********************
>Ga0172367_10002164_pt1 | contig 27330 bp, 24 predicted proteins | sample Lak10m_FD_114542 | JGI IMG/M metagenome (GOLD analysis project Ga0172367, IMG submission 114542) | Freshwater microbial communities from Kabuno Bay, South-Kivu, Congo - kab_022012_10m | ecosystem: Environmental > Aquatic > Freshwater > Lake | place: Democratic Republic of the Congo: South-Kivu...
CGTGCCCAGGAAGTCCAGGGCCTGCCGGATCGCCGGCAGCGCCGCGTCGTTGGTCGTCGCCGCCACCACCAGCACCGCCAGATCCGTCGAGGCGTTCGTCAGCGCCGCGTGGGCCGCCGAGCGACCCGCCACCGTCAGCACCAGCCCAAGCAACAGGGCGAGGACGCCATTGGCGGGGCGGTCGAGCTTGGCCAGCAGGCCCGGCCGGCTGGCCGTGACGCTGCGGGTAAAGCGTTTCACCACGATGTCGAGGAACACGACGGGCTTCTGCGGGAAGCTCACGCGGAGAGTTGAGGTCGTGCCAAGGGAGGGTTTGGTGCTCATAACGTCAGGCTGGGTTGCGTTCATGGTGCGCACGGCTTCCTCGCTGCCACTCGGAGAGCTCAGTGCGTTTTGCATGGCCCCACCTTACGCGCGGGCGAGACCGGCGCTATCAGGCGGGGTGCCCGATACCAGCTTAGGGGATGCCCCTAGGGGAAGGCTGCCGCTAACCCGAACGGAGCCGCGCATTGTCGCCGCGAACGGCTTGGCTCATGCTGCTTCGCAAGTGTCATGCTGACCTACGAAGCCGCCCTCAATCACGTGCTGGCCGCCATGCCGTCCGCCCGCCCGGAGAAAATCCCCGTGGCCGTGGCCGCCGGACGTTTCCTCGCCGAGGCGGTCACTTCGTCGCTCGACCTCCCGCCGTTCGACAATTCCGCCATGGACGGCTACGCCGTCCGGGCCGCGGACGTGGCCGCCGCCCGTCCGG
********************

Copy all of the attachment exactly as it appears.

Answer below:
>Ga0172367_10002164_pt1 | contig 27330 bp, 24 predicted proteins | sample Lak10m_FD_114542 | JGI IMG/M metagenome (GOLD analysis project Ga0172367, IMG submission 114542) | Freshwater microbial communities from Kabuno Bay, South-Kivu, Congo - kab_022012_10m | ecosystem: Environmental > Aquatic > Freshwater > Lake | place: Democratic Republic of the Congo: South-Kivu...
CGTGCCCAGGAAGTCCAGGGCCTGCCGGATCGCCGGCAGCGCCGCGTCGTTGGTCGTCGCCGCCACCACCAGCACCGCCAGATCCGTCGAGGCGTTCGTCAGCGCCGCGTGGGCCGCCGAGCGACCCGCCACCGTCAGCACCAGCCCAAGCAACAGGGCGAGGACGCCATTGGCGGGGCGGTCGAGCTTGGCCAGCAGGCCCGGCCGGCTGGCCGTGACGCTGCGGGTAAAGCGTTTCACCACGATGTCGAGGAACACGACGGGCTTCTGCGGGAAGCTCACGCGGAGAGTTGAGGTCGTGCCAAGGGAGGGTTTGGTGCTCATAACGTCAGGCTGGGTTGCGTTCATGGTGCGCACGGCTTCCTCGCTGCCACTCGGAGAGCTCAGTGCGTTTTGCATGGCCCCACCTTACGCGCGGGCGAGACCGGCGCTATCAGGCGGGGTGCCCGATACCAGCTTAGGGGATGCCCCTAGGGGAAGGCTGCCGCTAACCCGAACGGAGCCGCGCATTGTCGCCGCGAACGGCTTGGCTCATGCTGCTTCGCAAGTGTCATGCTGACCTACGAAGCCGCCCTCAATCACGTGCTGGCCGCCATGCCGTCCGCCCGCCCGGAGAAAATCCCCGTGGCCGTGGCCGCCGGACGTTTCCTCGCCGAGGCGGTCACTTCGTCGCTCGACCTCCCGCCGTTCGACAATTCCGCCATGGACGGCTACGCCGTCCGGGCCGCGGACGTGGCCGCCGCCCGTCCGG